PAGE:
The death knell for the newspaper industry has sounded loudly in
In the past decade, employment by newspaper organizations has
declined nearly 40%,
to numbers from the US Department of Labor's Bureau of Labor
Statistics. While 20 years ago newspapers were
$0.15 on every pre-tax dollar, today newspapers are burdened by
declining advertising revenue. The Newspaper Association of America
that from 2006 to 2011 newspaper advertising revenue declined 50%.
Last year, IBISWorld
the newspaper industry as the fifth fastest declining industry in
America, right after recordable media manufacturers. Industry
revenues are projected to decline at an average rate of 4.2% per
year from 2012 to 2017, which is bad news for big players like
The New York Times
This makes it difficult to explain why newspapers -- newspaper
companies, that is -- are this summer's hottest must-have
accessory. In a week's time, three high-profile newspaper purchases
have occurred: Boston Red Sox owner John Henry bought
The Boston Globe
for $70 million; IBT Media acquired
from media conglomerate
) founder and CEO Jeff Bezos purchased
The Washington Post
for $250 million.
Bezos has arguably gained the most media attention among the three,
many questioning the reasoning behind his entering a troubled
, Brad Stone
to understand Bezos's thinking:
With the rise of the Kindle, Bezos created publishing imprints
that encouraged authors to experiment and sell their books directly
to readers while collecting an above-average royalty. This was
immediately framed by observers as an attack on Amazon's oldest
partners, traditional publishers-and it was, in part. But Kindle
Singles, which distributes bite-size novellas, and Kindle Serials,
books that are meted out in chapters, have also given writers new
ways to find an audience and earn a living. He's attempting to do
something similar with Amazon Studios, which backs original
television shows and gives filmmakers an outlet for their work
outside the usual Hollywood power structure. Bezos isn't trying to
kill the media business; he's trying to reinvent it, racing against
the likes of Apple and Google to build the most comprehensive array
of devices and innovative online news and entertainment
is key here. How Henry, IAC, and Bezos reinvent these businesses
will likely be watched closely over the coming years. Bezos himself
has publicly admitted he does not have a definite plan for
The Washington Post.
"There is no map, and charting a path ahead will not be easy,"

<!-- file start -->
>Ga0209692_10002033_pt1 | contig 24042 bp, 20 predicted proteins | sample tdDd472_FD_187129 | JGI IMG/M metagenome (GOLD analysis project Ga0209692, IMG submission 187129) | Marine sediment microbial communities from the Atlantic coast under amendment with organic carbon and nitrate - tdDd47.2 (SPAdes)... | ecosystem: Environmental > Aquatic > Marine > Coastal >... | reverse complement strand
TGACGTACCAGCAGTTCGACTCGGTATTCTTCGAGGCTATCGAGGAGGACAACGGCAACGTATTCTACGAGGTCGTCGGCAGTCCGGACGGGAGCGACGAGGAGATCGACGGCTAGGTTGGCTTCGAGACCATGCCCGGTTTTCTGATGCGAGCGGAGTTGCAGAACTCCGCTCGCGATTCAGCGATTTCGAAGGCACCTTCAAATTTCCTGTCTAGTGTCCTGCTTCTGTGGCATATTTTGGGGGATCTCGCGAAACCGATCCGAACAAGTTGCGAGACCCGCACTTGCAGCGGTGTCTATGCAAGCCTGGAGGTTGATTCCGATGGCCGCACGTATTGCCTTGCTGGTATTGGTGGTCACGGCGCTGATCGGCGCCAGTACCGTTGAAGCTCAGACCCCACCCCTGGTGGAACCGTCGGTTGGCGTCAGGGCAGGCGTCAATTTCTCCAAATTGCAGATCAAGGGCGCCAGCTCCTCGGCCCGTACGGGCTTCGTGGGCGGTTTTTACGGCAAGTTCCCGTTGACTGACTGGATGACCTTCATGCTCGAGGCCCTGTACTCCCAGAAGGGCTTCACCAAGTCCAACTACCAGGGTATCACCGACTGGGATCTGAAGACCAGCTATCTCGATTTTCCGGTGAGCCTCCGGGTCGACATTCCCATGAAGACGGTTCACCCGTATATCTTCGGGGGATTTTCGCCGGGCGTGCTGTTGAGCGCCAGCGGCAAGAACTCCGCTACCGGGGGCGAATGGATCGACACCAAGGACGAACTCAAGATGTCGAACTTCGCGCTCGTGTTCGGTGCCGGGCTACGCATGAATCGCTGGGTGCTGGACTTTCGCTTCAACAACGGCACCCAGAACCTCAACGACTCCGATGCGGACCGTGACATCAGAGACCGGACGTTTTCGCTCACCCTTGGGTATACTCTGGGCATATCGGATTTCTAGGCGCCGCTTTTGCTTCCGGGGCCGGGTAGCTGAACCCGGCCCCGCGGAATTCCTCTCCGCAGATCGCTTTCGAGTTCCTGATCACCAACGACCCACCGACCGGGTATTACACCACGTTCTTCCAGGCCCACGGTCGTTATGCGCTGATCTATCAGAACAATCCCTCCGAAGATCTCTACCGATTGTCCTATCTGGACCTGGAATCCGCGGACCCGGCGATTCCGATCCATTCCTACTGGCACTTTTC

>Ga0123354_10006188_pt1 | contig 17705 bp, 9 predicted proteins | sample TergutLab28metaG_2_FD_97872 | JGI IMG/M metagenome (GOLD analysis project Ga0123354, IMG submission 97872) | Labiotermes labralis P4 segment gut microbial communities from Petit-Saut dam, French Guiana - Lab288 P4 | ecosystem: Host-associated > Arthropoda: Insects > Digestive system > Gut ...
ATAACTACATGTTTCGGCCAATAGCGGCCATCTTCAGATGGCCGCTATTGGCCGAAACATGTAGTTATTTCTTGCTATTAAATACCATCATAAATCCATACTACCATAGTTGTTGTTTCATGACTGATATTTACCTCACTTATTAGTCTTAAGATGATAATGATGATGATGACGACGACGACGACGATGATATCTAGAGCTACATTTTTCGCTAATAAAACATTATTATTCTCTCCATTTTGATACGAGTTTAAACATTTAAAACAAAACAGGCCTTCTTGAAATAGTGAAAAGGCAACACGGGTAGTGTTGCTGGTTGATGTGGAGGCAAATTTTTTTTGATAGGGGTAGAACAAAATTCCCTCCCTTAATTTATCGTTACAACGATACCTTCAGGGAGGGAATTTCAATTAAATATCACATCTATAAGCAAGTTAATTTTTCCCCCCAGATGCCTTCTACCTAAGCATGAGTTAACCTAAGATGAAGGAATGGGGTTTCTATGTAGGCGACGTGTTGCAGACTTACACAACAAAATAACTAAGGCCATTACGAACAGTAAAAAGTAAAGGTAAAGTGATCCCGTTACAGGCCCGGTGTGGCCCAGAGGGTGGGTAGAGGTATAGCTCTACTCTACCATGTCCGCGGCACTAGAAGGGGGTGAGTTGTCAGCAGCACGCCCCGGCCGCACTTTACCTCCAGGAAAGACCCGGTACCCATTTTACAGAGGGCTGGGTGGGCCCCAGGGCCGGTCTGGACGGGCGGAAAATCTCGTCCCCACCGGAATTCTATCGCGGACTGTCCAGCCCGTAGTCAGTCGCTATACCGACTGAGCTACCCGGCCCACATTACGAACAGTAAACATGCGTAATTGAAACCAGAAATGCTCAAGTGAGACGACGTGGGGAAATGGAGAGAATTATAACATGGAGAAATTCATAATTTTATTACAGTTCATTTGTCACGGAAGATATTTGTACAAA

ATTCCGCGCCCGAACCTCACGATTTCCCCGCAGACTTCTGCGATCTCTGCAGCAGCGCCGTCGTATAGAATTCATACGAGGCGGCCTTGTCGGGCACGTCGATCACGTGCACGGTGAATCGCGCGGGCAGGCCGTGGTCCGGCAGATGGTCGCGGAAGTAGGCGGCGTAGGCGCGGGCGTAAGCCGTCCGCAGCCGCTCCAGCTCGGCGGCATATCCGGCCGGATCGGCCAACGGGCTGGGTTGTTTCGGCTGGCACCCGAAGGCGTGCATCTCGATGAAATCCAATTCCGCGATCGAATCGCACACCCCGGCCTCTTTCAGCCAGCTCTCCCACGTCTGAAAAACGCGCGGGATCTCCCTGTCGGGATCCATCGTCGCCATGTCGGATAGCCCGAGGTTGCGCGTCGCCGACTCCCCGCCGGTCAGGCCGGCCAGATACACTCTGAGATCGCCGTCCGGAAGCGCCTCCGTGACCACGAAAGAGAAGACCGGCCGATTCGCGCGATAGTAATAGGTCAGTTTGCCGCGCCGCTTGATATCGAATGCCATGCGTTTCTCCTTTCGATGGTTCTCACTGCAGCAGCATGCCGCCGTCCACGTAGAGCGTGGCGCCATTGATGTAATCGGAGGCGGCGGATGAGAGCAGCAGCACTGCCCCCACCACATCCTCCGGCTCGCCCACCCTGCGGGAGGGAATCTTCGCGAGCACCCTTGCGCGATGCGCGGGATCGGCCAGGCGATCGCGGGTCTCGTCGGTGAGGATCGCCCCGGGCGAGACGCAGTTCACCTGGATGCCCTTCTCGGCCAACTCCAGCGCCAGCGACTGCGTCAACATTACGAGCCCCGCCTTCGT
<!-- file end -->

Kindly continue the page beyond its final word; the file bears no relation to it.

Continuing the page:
Bezos said in an open letter
The Washington Post.
"We will need to invent, which means we will need to experiment."
While there might not be a map, there are certainly indicators of
what audiences need and want, and what news organizations currently
Last month, the Pew Research Center polled 1,480 adults on the
their attitudes toward news organizations. What they found could
serve as a bellwether for what new players in the space will push
for with their companies.
The research found that 69% of people say television is their top
source of news. However, the Internet is catching up. Fifty percent
of the public uses the Internet as their main source of national
and international news, up from 43% in 2011. Of people between the
ages of 18 and 29 years old, a whopping 71% say the Internet is
their main source of news, versus 55% who cite television as their
main source of news. Among 30-49 year olds, 63% use the Internet as
their main source of news.
Newspaper readership has been the hardest hit, according to the
study. In 2001, 45% of Americans cited the newspaper as their main
source of news. Today, a mere 28% turn to broadsheets over
television, the Internet, and radio.
While readership is clearly transitioning, public opinion of the
news is suffering.
A mere 28% of people feel journalists contribute a lot to society's
well-being, down from 38% of people polled in 2009. At the same
time, 78% of people believe news organizations are biased, and 67%
believe news stories are often inaccurate -- compare that to 1985,
when 44% believed news organizations were inaccurate. Regarding
perceptions of news organizations overall, 65% of people say news
organizations tend to favor one side, and 75% say they are often
influenced by powerful people and organizations.
What will the new generation of newspaper barons do to boost public
opinion of journalists and news organizations? That's to be seen.
However, one finding of the study did highlight a role news
organizations seems to be winning popularity in: as a political
A large majority of the public (68%) believes news organizations
keep political leaders from doing things that should not be done.
That opinion is nearly equal amongst Democrats, Republicans, and
Independents. About half of those surveyed (48%) say news
organizations help rather than hurt democracy, versus 35% who
believe it doesn't. Young people, those between the ages of 18 and
29 years old, increasingly believe the press has prevented
political leaders from doing things that shouldn't be done. In
2011, 56% of young people believed this. Now, 75% of young adults
Last year, the public was 10% less likely to view the press as an
effective political watchdog.
"Young people have especially become more likely to say news
organizations keep political leaders from doing things that should
not be done, a shift in opinion that has taken place concurrently
with rising concerns about civil liberties," the report points out.
Thinking about the future, the picture of a typical young reader
comes together. He or she reads the news on the Internet -- maybe
on a Kindle or an
) iPad) -- and might not trust that the news is free of bias.
However, he or she does see the press as an effective watchdog.
For players like Bezos, who knows to focus his business strategy on
the long versus short run, this is a customer profile to pay